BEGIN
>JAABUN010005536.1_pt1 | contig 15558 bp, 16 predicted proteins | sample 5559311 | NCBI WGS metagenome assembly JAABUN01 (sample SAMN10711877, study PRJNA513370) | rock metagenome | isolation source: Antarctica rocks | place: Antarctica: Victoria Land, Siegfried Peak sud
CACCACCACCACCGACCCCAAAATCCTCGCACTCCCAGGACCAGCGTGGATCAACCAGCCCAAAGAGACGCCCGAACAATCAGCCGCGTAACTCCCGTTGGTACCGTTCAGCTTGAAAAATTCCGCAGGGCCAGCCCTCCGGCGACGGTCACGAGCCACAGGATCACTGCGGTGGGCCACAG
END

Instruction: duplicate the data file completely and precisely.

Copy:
>JAABUN010005536.1_pt1 | contig 15558 bp, 16 predicted proteins | sample 5559311 | NCBI WGS metagenome assembly JAABUN01 (sample SAMN10711877, study PRJNA513370) | rock metagenome | isolation source: Antarctica rocks | place: Antarctica: Victoria Land, Siegfried Peak sud
CACCACCACCACCGACCCCAAAATCCTCGCACTCCCAGGACCAGCGTGGATCAACCAGCCCAAAGAGACGCCCGAACAATCAGCCGCGTAACTCCCGTTGGTACCGTTCAGCTTGAAAAATTCCGCAGGGCCAGCCCTCCGGCGACGGTCACGAGCCACAGGATCACTGCGGTGGGCCACAG